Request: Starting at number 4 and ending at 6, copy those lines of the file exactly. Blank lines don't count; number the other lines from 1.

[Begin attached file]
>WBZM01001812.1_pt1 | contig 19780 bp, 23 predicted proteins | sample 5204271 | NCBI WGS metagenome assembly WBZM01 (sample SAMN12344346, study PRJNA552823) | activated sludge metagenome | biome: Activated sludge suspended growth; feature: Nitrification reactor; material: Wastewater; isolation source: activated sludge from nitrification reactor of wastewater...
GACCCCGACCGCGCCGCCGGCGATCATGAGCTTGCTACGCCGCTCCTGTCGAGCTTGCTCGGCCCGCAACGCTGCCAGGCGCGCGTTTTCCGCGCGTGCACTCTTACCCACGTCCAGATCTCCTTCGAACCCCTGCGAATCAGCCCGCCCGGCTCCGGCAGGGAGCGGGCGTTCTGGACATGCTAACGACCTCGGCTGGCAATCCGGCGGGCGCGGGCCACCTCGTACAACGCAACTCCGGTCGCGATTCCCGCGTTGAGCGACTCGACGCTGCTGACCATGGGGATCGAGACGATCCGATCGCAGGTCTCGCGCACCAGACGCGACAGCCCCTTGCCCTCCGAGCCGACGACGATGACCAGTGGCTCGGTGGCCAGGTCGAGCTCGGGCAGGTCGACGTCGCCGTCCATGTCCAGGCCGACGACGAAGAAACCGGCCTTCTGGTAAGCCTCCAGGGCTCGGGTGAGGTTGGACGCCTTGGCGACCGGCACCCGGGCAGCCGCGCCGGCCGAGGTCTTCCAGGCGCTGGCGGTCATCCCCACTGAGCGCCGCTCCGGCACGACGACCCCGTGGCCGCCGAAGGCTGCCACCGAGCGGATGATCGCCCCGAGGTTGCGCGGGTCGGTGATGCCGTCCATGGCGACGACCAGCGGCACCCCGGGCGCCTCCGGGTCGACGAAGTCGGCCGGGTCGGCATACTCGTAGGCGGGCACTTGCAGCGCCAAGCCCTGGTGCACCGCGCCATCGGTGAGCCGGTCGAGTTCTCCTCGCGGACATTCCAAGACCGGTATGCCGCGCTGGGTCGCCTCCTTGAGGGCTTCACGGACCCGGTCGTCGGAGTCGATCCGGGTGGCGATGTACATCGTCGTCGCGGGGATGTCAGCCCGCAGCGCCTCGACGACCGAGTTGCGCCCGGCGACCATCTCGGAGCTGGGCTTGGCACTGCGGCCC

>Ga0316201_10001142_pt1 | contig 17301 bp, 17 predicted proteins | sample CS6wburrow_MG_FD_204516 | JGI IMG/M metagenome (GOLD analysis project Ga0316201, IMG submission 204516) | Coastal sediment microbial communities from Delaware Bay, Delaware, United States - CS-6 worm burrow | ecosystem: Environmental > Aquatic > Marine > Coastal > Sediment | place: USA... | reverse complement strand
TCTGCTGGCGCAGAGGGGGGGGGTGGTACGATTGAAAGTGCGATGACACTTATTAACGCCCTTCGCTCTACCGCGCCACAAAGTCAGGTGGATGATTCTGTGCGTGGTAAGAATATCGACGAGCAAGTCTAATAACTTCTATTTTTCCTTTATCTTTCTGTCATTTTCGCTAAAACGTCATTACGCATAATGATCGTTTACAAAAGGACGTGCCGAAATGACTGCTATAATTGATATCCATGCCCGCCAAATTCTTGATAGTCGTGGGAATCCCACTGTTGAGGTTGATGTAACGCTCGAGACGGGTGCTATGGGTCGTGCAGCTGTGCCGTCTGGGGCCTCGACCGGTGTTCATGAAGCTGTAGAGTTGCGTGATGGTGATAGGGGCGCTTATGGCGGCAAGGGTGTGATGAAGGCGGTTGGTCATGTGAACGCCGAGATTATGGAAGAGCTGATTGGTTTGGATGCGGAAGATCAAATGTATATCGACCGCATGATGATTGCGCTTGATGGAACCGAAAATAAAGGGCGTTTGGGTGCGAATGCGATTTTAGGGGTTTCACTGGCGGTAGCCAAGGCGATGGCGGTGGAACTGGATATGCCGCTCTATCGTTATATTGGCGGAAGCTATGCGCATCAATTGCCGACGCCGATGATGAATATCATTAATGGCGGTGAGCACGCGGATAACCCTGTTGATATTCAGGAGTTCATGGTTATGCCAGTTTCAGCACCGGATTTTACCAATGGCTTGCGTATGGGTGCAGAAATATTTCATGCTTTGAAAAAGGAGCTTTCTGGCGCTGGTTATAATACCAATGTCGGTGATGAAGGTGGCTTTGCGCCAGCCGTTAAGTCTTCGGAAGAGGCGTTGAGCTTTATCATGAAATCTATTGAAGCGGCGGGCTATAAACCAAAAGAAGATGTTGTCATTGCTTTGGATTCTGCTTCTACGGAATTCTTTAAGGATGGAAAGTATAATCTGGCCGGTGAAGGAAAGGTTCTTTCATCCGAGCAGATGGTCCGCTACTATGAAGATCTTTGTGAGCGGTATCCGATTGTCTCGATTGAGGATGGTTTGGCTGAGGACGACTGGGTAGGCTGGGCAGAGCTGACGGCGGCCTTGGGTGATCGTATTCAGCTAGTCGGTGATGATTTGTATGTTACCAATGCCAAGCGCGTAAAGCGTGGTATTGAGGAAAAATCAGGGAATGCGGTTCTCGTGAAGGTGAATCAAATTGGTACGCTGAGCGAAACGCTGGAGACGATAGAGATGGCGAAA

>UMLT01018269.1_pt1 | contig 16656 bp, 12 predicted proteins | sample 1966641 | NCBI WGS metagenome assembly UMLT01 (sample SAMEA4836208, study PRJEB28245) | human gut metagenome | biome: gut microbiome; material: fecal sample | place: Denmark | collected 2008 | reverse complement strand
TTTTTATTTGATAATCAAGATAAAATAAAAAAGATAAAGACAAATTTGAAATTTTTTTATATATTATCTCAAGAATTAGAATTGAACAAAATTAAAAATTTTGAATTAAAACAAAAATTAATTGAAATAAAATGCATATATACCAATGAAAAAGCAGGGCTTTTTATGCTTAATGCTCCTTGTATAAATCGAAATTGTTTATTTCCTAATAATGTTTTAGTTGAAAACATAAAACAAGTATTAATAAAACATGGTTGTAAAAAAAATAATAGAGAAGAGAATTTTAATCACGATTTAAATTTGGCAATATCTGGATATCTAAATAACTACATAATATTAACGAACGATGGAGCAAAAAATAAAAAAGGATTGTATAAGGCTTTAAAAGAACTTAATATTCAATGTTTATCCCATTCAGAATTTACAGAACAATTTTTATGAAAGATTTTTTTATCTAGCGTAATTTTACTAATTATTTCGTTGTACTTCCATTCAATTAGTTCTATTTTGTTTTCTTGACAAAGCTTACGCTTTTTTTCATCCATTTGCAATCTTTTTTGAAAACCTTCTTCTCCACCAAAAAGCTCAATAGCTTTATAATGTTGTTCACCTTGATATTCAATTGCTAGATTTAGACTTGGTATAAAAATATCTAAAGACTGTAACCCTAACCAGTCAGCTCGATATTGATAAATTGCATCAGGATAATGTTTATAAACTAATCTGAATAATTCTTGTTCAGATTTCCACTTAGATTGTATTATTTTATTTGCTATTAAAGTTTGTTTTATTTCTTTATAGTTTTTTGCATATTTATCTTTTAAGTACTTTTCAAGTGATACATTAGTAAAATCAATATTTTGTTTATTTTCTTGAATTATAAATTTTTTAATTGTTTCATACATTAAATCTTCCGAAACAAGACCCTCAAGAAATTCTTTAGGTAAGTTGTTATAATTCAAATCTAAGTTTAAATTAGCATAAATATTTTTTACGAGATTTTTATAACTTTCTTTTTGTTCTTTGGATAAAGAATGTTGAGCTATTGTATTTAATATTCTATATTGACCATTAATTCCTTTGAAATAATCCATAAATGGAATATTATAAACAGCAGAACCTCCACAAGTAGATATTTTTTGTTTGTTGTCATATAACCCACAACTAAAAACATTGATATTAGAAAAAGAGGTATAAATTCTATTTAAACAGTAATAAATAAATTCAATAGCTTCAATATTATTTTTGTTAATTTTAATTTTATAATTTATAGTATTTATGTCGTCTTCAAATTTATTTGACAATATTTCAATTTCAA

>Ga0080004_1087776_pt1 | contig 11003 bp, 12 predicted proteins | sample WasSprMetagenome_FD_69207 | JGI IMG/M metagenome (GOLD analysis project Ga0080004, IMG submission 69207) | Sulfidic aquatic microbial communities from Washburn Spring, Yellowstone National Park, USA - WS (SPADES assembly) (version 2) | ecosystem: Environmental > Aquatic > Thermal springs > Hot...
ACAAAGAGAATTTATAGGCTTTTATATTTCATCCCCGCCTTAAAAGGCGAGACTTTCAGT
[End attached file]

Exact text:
TCTGCTGGCGCAGAGGGGGGGGGTGGTACGATTGAAAGTGCGATGACACTTATTAACGCCCTTCGCTCTACCGCGCCACAAAGTCAGGTGGATGATTCTGTGCGTGGTAAGAATATCGACGAGCAAGTCTAATAACTTCTATTTTTCCTTTATCTTTCTGTCATTTTCGCTAAAACGTCATTACGCATAATGATCGTTTACAAAAGGACGTGCCGAAATGACTGCTATAATTGATATCCATGCCCGCCAAATTCTTGATAGTCGTGGGAATCCCACTGTTGAGGTTGATGTAACGCTCGAGACGGGTGCTATGGGTCGTGCAGCTGTGCCGTCTGGGGCCTCGACCGGTGTTCATGAAGCTGTAGAGTTGCGTGATGGTGATAGGGGCGCTTATGGCGGCAAGGGTGTGATGAAGGCGGTTGGTCATGTGAACGCCGAGATTATGGAAGAGCTGATTGGTTTGGATGCGGAAGATCAAATGTATATCGACCGCATGATGATTGCGCTTGATGGAACCGAAAATAAAGGGCGTTTGGGTGCGAATGCGATTTTAGGGGTTTCACTGGCGGTAGCCAAGGCGATGGCGGTGGAACTGGATATGCCGCTCTATCGTTATATTGGCGGAAGCTATGCGCATCAATTGCCGACGCCGATGATGAATATCATTAATGGCGGTGAGCACGCGGATAACCCTGTTGATATTCAGGAGTTCATGGTTATGCCAGTTTCAGCACCGGATTTTACCAATGGCTTGCGTATGGGTGCAGAAATATTTCATGCTTTGAAAAAGGAGCTTTCTGGCGCTGGTTATAATACCAATGTCGGTGATGAAGGTGGCTTTGCGCCAGCCGTTAAGTCTTCGGAAGAGGCGTTGAGCTTTATCATGAAATCTATTGAAGCGGCGGGCTATAAACCAAAAGAAGATGTTGTCATTGCTTTGGATTCTGCTTCTACGGAATTCTTTAAGGATGGAAAGTATAATCTGGCCGGTGAAGGAAAGGTTCTTTCATCCGAGCAGATGGTCCGCTACTATGAAGATCTTTGTGAGCGGTATCCGATTGTCTCGATTGAGGATGGTTTGGCTGAGGACGACTGGGTAGGCTGGGCAGAGCTGACGGCGGCCTTGGGTGATCGTATTCAGCTAGTCGGTGATGATTTGTATGTTACCAATGCCAAGCGCGTAAAGCGTGGTATTGAGGAAAAATCAGGGAATGCGGTTCTCGTGAAGGTGAATCAAATTGGTACGCTGAGCGAAACGCTGGAGACGATAGAGATGGCGAAA

>UMLT01018269.1_pt1 | contig 16656 bp, 12 predicted proteins | sample 1966641 | NCBI WGS metagenome assembly UMLT01 (sample SAMEA4836208, study PRJEB28245) | human gut metagenome | biome: gut microbiome; material: fecal sample | place: Denmark | collected 2008 | reverse complement strand
TTTTTATTTGATAATCAAGATAAAATAAAAAAGATAAAGACAAATTTGAAATTTTTTTATATATTATCTCAAGAATTAGAATTGAACAAAATTAAAAATTTTGAATTAAAACAAAAATTAATTGAAATAAAATGCATATATACCAATGAAAAAGCAGGGCTTTTTATGCTTAATGCTCCTTGTATAAATCGAAATTGTTTATTTCCTAATAATGTTTTAGTTGAAAACATAAAACAAGTATTAATAAAACATGGTTGTAAAAAAAATAATAGAGAAGAGAATTTTAATCACGATTTAAATTTGGCAATATCTGGATATCTAAATAACTACATAATATTAACGAACGATGGAGCAAAAAATAAAAAAGGATTGTATAAGGCTTTAAAAGAACTTAATATTCAATGTTTATCCCATTCAGAATTTACAGAACAATTTTTATGAAAGATTTTTTTATCTAGCGTAATTTTACTAATTATTTCGTTGTACTTCCATTCAATTAGTTCTATTTTGTTTTCTTGACAAAGCTTACGCTTTTTTTCATCCATTTGCAATCTTTTTTGAAAACCTTCTTCTCCACCAAAAAGCTCAATAGCTTTATAATGTTGTTCACCTTGATATTCAATTGCTAGATTTAGACTTGGTATAAAAATATCTAAAGACTGTAACCCTAACCAGTCAGCTCGATATTGATAAATTGCATCAGGATAATGTTTATAAACTAATCTGAATAATTCTTGTTCAGATTTCCACTTAGATTGTATTATTTTATTTGCTATTAAAGTTTGTTTTATTTCTTTATAGTTTTTTGCATATTTATCTTTTAAGTACTTTTCAAGTGATACATTAGTAAAATCAATATTTTGTTTATTTTCTTGAATTATAAATTTTTTAATTGTTTCATACATTAAATCTTCCGAAACAAGACCCTCAAGAAATTCTTTAGGTAAGTTGTTATAATTCAAATCTAAGTTTAAATTAGCATAAATATTTTTTACGAGATTTTTATAACTTTCTTTTTGTTCTTTGGATAAAGAATGTTGAGCTATTGTATTTAATATTCTATATTGACCATTAATTCCTTTGAAATAATCCATAAATGGAATATTATAAACAGCAGAACCTCCACAAGTAGATATTTTTTGTTTGTTGTCATATAACCCACAACTAAAAACATTGATATTAGAAAAAGAGGTATAAATTCTATTTAAACAGTAATAAATAAATTCAATAGCTTCAATATTATTTTTGTTAATTTTAATTTTATAATTTATAGTATTTATGTCGTCTTCAAATTTATTTGACAATATTTCAATTTCAA